Thursday, July 13, 2017

The Ellensburg WA sky for the week of 7/15/17

Saturday: Jupiter is two fists held upright and at arm’s length above the southwest horizon ay 10 p.m. With binoculars or a small backyard telescope, you can see up to four if its moons. With a large backyard telescope you can see its Great Red Spot, a storm larger than the Earth. With the URL to this Sky and Telescope article: https://goo.gl/y8B7qx, you can really see Jupiter’s Great Red Spot. The NASA Juno probe recently sent back the first close-up images of the Spot. Over the past few decades, it has been getting smaller and less red. Soon it will be called the “So-so rust-colored spot”. Jupiter and the future So-so rust-colored spot are two fists above the southwest horizon at 10 p.m.

Sunday: The Southern Delta Aquarid meteor shower peaks for the next few weeks into mid-August. Meteor showers are named after the constellation from which the meteors appear to originate. These meteors appear to come from a point in Aquarius near the star Delta Aquarii, also known as Skat. This point is about one and a half fists held upright and at arm’s length above the southeast horizon at 1 am tonight. You can follow this point throughout the night, as it will remain a fist above Fomalhaut, the brightest star in that section of the sky. The best time to view the shower is just before morning twilight. For more information about this year’s shower, go to http://goo.gl/Uoxvda. As your Mother might say, dress warm and sit in a comfortable chair for maximum enjoyment. Meteors are tiny rocks that hit the Earth and burn up in the atmosphere.

Monday: Say "Cheese". 167 years ago today, Vega, in the constellation Lyra the lyre, became the first star ever photographed. The photograph was taken at the Harvard Observatory using the daguerreotype process. Vega is the third brightest nighttime star we can see in Ellensburg, behind Sirius and Arcturus. Vega is nearly straight overhead at 11:00 tonight. 

Tuesday: Last week marked the two-year anniversary of NASA’s New Horizons probe passing by Pluto. If the band Nirvana was still together, they’d probably rewrite one of their hit songs to be called Heart-Shaped Spot, after one of Pluto’s most distinctive features. “She eyes me like a dwarf planet when I am weak. I’ve been imaging your heart-shaped spot for weeks.” Astronomers think this heart-shaped spot is a large plain of nitrogen ice that consists of convective cells 10-30 miles across. Solid nitrogen is warmed in the interior of Pluto, becomes buoyant, and bubbles up to the surface like a lava lamp. You will find great pictures and information about what New Horizons found this past year at http://pluto.jhuapl.edu/. Hey, wait, I’ve got a new complaint. People should be more interested in astronomy.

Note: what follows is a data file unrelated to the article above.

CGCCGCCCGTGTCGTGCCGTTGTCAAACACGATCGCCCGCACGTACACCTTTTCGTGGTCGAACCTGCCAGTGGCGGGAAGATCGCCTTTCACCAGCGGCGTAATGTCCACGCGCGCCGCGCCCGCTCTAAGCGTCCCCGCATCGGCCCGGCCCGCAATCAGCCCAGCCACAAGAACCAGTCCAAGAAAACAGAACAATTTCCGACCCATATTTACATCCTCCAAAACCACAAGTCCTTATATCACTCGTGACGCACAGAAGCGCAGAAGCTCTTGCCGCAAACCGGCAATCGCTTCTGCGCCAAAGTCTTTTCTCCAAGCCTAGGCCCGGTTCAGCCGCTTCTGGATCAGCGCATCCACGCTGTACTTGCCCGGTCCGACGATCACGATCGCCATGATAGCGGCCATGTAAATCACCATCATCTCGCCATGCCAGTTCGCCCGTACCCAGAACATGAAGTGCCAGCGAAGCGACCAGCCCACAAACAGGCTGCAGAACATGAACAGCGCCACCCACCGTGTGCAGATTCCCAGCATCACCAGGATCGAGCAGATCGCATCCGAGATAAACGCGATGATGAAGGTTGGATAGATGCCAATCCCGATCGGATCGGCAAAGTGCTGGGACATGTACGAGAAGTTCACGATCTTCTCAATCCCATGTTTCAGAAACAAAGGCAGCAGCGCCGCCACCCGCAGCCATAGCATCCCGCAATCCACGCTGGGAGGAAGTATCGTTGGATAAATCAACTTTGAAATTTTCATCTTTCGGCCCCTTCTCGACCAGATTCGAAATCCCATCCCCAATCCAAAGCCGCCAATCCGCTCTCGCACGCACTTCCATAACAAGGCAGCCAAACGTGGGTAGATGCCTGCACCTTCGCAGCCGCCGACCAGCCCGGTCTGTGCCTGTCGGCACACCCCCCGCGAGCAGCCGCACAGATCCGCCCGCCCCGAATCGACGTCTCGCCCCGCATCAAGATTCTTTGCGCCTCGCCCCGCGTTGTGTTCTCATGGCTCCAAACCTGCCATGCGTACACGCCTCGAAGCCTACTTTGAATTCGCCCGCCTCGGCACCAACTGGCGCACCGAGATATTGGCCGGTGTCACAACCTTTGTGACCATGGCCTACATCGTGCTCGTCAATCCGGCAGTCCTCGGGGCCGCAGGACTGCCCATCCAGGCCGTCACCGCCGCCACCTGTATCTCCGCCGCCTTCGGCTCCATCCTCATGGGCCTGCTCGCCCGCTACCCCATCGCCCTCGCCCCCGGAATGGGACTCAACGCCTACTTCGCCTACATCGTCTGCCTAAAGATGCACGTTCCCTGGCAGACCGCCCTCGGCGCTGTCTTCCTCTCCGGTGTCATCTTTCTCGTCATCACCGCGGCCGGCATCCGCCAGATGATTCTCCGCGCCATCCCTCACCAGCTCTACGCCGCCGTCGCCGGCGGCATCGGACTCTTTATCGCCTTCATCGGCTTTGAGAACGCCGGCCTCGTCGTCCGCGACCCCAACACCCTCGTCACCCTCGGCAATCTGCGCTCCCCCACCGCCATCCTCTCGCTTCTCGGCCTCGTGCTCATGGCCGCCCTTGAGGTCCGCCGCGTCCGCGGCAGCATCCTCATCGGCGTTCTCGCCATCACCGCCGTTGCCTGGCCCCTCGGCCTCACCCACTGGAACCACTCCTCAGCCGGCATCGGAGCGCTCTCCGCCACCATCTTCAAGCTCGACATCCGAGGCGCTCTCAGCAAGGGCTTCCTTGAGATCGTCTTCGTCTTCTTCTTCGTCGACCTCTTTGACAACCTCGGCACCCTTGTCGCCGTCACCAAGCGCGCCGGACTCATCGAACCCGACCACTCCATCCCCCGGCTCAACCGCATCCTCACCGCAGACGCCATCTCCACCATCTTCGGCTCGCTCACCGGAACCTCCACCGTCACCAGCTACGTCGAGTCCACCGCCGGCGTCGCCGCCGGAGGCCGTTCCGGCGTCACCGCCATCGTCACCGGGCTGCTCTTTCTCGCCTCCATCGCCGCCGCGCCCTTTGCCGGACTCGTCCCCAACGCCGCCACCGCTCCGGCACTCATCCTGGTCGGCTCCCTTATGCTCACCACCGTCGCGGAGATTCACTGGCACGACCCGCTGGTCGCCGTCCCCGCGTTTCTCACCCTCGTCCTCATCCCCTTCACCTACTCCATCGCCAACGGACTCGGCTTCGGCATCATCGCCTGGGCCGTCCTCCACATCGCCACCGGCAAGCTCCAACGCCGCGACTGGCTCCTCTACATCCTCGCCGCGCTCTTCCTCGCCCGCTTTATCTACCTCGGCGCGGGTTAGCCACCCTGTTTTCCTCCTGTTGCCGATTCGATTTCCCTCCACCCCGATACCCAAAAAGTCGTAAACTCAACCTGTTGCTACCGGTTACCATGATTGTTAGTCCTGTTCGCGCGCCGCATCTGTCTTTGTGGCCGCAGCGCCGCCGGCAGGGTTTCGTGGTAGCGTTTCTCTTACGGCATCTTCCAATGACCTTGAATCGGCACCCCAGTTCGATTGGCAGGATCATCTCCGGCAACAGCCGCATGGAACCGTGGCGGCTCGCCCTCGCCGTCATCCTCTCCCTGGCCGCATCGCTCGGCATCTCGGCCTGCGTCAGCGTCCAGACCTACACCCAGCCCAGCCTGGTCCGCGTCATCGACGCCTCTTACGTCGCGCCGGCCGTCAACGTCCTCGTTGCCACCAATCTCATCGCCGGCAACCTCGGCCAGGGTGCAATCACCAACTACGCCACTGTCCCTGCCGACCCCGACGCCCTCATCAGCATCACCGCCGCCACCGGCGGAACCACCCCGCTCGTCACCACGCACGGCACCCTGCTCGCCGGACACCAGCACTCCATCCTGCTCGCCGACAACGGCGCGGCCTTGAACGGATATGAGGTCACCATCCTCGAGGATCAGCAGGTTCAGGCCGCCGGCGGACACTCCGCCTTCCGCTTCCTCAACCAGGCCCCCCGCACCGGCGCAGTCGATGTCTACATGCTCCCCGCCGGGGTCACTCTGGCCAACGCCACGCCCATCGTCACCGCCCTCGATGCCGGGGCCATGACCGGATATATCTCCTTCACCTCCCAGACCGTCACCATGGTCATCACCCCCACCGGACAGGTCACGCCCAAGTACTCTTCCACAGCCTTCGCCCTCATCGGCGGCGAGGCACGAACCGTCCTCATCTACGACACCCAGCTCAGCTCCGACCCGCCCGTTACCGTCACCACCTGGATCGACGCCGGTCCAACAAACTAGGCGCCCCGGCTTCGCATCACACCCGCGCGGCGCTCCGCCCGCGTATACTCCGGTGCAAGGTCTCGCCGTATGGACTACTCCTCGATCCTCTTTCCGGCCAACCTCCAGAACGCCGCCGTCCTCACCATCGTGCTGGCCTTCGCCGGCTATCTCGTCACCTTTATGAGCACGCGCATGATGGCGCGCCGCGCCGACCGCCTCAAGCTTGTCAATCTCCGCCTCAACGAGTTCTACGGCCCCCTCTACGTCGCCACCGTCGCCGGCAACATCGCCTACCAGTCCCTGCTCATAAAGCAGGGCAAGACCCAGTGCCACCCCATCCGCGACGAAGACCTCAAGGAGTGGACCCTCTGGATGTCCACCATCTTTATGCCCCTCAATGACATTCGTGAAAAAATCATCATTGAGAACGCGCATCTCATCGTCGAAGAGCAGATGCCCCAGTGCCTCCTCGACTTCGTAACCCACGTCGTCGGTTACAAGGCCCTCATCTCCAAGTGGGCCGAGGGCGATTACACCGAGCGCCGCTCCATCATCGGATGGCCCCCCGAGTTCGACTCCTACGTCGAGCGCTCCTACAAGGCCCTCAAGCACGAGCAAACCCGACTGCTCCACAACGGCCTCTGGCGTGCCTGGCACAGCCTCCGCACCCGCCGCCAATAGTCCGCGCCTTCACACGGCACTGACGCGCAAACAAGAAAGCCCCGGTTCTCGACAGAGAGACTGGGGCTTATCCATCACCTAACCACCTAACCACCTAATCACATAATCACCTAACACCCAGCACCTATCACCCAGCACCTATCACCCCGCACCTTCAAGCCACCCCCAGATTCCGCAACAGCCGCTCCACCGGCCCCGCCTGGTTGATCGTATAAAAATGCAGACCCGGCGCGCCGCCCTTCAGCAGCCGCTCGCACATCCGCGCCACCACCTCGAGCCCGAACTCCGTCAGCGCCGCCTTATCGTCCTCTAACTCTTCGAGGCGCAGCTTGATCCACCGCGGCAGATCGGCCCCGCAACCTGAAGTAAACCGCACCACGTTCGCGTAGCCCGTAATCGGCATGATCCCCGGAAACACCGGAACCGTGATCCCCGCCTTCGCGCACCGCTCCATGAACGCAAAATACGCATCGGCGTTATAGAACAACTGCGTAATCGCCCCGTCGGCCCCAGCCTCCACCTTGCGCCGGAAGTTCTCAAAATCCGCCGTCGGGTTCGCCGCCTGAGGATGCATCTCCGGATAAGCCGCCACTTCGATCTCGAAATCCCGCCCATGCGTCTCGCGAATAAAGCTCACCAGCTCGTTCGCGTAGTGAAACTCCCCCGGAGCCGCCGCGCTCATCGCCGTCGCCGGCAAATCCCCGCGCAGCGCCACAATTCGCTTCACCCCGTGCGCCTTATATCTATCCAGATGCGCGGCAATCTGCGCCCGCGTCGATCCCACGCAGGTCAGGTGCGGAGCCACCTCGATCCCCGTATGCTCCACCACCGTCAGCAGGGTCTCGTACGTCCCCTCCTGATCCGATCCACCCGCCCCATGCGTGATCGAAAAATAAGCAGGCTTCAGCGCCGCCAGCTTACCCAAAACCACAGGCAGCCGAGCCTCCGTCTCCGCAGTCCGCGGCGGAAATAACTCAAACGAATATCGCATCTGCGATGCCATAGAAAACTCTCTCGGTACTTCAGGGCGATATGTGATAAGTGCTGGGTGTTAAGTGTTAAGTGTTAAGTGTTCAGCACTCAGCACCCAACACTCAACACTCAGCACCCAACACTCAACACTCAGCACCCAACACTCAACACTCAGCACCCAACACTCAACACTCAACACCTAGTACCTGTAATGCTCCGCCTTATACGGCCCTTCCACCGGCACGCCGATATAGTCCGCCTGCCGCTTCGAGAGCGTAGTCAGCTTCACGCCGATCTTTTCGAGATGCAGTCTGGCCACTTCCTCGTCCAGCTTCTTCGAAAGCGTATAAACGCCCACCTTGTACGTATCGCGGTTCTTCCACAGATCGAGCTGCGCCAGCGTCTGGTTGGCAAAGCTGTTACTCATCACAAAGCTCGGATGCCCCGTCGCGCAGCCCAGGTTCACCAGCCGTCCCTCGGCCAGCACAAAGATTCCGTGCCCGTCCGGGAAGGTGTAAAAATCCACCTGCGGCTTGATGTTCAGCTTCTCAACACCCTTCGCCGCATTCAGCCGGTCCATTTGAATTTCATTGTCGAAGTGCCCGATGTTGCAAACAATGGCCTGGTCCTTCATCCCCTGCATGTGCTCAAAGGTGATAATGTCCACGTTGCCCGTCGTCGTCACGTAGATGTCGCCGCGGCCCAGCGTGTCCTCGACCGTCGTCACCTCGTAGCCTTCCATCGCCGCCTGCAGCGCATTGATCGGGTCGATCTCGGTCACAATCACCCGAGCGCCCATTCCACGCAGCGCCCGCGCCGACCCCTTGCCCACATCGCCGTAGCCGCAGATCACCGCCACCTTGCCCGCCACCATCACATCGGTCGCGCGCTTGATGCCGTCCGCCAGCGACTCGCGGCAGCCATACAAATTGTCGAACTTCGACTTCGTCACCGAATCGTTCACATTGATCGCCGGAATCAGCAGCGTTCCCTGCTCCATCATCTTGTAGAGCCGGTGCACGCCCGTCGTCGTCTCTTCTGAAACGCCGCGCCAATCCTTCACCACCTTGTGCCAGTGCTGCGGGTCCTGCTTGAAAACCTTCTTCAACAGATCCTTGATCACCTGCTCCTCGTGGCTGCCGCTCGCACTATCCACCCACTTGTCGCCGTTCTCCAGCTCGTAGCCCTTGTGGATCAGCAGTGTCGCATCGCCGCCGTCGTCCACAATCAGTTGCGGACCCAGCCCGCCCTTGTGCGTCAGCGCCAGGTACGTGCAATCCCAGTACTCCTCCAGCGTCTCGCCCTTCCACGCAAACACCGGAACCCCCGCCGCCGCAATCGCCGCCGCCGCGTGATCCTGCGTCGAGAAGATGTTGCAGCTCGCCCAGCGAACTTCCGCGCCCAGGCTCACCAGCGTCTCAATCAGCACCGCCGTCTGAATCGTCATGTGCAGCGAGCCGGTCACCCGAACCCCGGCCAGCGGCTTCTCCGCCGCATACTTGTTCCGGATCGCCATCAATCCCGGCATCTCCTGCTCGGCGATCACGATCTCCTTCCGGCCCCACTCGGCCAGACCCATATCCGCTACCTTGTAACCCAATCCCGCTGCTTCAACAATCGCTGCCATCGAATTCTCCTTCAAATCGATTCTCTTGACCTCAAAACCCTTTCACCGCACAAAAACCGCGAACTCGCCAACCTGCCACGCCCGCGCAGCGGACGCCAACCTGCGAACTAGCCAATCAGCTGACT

Wednesday: Saturn is two fists above due south at 10:30 p.m.

Thursday: Take a two and a half hour walk. Too long, you say? Forty-eight years ago today, Neil Armstrong and Buzz Aldrin took the first ever walk by humans on another world. They spend two and a half hours setting up scientific instruments and collecting rocks for study back on Earth. Michael Collins orbited the Moon in the spacecraft the astronauts would use to return to Earth.

Friday: One month from today, the Moon will pass between the Earth and Sun as seen from a large swath across the United States. This total solar eclipse will be the first one visible in the lower 48 states since 1979. If you want to travel to the path of totality, plan ahead. Scientists estimate that this might be the most viewed total solar eclipse in history. Leave early. Make sure you have a full tank of gas. Bring extra food and water. Don’t forget safe solar eclipse glasses and the proper filters for your binoculars or telescope. For more information about the eclipse, go to the Great American Eclipse website at https://www.greatamericaneclipse.com/.


The positional information in this column about stars and planets is typically accurate for the entire week. For up to date information about the night sky, go to https://nightsky.jpl.nasa.gov/planner.cfm.